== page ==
Books · Community · Culture · Reading · Reflection · Students

Book Clubs: Civil Rights Connections

Note: This post was written for a previous unit I led with my 8th graders during historical fiction book clubs that centered on the Civil Rights Movement. Many things that we discussed in that unit continue to feel resonant to me, and listening to these student voices is important.

For the past couple of weeks, my students have been studying the American Civil Rights Movement of the 1950s and 1960s. They have varying degrees of background knowledge on the topic – many know Martin Luther King Jr. and Rosa Parks, but few of them know many details beyond the biggest names and moments. In order to learn more, students are in book clubs reading different books related to this time period, including New Boy, Warriors Don’t Cry, The Lions of Little Rock and Revolution. Our classes are following the Lucy Calkins Units of Study for Historical Fiction Book Clubs. We are also watching a few documentaries from Teaching Tolerance to help them visualize what that movement felt like.

Last week, my students watched a documentary called A Time for Justice, which gives a basic overview of the Civil Rights Movement in about 40 minutes. I had students reflect on the video after watching, including a question that asked, “What personal connections do you make to this video?”

I was impressed and also saddened by some of their responses. I’ve included a few here.

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What struck me most about these responses is that there are still so many instances of injustice that happen today to which students connect. Even my 8th graders recognize how the struggles that African Americans faced during what we call the Civil Rights Movement are similar to those that many marginalized groups face today. Some of their connections are incredibly deep, painful even. Others note moments of injustice they see in their daily lives, even it is what we see as commonplace. Some made connections with amazing books they had read, like Dear Martin by Nic Stone and To Kill a Mockingbird by Harper Lee.

As 8th graders, my students are still figuring out the world around them. But at this moment in time, it feels like we all are. I want to give my students a space to reflect on their own connections to the world, to express what troubles them about what they see in the past and the present. As I read through these, I also think of how much these students have grown over the past nine months. Maybe I can’t teach them everything, but I can help them feel like they are heard. After reading these responses, I will continue to give my students opportunities like this to reflect and make connections, and to share some of these responses with others who may not have similar experiences. Getting books that cover these topics is also important. I will keeping searching for titles that I can recommend for students to not only see themselves, but also to view others’ experiences and learn from them. Building empathy is one of the most important things I can do as a teacher in today’s world.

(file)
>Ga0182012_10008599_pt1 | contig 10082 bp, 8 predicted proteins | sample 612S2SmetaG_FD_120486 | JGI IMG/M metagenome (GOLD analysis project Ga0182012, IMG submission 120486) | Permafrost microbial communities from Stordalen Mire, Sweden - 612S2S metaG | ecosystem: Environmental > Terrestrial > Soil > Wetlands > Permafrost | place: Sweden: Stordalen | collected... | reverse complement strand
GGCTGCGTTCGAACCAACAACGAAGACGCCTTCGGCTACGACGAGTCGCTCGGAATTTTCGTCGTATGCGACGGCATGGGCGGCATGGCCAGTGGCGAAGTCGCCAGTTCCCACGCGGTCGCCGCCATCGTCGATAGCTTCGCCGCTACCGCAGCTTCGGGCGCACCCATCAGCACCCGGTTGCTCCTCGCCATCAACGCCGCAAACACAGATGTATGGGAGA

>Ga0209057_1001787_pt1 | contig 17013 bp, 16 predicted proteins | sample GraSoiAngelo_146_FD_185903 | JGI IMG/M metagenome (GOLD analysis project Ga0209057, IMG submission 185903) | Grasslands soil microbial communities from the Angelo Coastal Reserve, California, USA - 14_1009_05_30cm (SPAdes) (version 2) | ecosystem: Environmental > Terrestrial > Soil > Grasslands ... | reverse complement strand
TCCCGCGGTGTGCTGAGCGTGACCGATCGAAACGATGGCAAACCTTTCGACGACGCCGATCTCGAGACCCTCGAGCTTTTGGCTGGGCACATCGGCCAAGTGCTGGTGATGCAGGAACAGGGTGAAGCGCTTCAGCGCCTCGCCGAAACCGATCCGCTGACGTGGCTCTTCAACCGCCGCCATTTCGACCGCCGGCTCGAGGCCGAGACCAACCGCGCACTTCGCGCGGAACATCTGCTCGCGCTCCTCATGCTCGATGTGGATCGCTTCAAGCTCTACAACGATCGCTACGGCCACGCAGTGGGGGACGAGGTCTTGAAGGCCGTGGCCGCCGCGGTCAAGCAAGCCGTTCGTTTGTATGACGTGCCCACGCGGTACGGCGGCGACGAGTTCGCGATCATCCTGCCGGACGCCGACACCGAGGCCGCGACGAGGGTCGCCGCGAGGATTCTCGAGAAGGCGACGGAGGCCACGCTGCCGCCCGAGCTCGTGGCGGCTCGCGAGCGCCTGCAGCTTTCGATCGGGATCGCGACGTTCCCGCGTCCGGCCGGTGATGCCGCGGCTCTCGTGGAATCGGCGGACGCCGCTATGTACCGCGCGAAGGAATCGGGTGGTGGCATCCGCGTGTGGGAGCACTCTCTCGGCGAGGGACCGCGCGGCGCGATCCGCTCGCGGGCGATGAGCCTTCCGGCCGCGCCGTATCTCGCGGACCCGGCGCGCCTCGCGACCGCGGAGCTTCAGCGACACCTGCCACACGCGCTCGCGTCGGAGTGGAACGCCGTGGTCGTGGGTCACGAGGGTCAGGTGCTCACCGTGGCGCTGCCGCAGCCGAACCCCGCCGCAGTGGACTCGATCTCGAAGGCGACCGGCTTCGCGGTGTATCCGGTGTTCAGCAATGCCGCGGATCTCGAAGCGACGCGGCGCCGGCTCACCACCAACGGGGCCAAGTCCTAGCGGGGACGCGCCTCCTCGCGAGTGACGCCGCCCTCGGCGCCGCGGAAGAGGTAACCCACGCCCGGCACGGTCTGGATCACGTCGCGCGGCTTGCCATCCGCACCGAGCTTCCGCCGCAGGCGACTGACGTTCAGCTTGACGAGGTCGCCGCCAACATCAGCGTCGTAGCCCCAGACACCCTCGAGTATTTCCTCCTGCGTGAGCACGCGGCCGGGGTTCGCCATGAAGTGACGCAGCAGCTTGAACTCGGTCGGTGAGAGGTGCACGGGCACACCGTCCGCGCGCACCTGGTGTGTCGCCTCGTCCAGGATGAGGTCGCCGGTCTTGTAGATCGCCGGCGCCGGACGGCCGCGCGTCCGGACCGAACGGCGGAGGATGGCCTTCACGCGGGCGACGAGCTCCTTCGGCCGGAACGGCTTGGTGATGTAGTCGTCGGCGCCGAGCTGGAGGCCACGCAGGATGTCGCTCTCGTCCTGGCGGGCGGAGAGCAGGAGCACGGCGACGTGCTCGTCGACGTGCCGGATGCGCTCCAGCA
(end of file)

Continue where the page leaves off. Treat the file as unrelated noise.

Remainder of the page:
Books · Literacy · Reading · Reflection · Students · Teaching

Making the Wrong Choice

This past fall, my teaching partner, Jen, and I decided to do a round of historical fiction book clubs before we had our students dive in and write historical fiction narratives. I spent the better part of a week looking at titles and curating what I thought was an excellent list. My personal experience with historical fiction appropriate for 8th graders was fairly limited — a LOT of it was focused on WWII and Holocaust stories, a product of teaching Elie Wiesel’s Night for years. I wanted to find a wider range of options.

When a teacher assigns book choices to students, she wants to make sure she is giving them the best options — high interest, variety of subjects and ability levels, and her own excitement for the books. Students can be convinced to read something they feel a little “meh” about if their teacher gives it a good recommendation. Sometimes, this feels like a lot of pressure! I pulled books from ones I had read, but also took to GoodReads and other teachers’ recommendations before finalizing my list of 11 books they could choose from. However, I did what I probably shouldn’t have done — I put some books on the list that neither Jen nor I had read. I checked the website Common Sense Media for those books, and all seemed fine.

Until I started reading one of them.

Burn Baby Burn by Meg Medina is an exciting, terrifying, and heartbreaking novel. It’s an excellent version of historical fiction that really grabs the reader, and focuses on a time period that isn’t usually the subject of young adult novels: the summer of 1977 in New York City, when the Son of Sam murders were taking place.

Our 8th graders were drawn to the description of this book and quite a few book club groups chose it as their selection. As I started to have my doubts on whether this book was “appropriate” as a recommended choice, I justified that some of the more mature content was okay for 8th graders. I even told myself that most of the kids who had chosen this book were already reading more mature books in their independent reading lives.

But then I kept reading. And more red flags kept popping up. I could envision parent emails and calls questioning my school-sanctioned book club choice. Then I realized I had forgotten to check if this title was approved by our district for 8th graders. It wasn’t.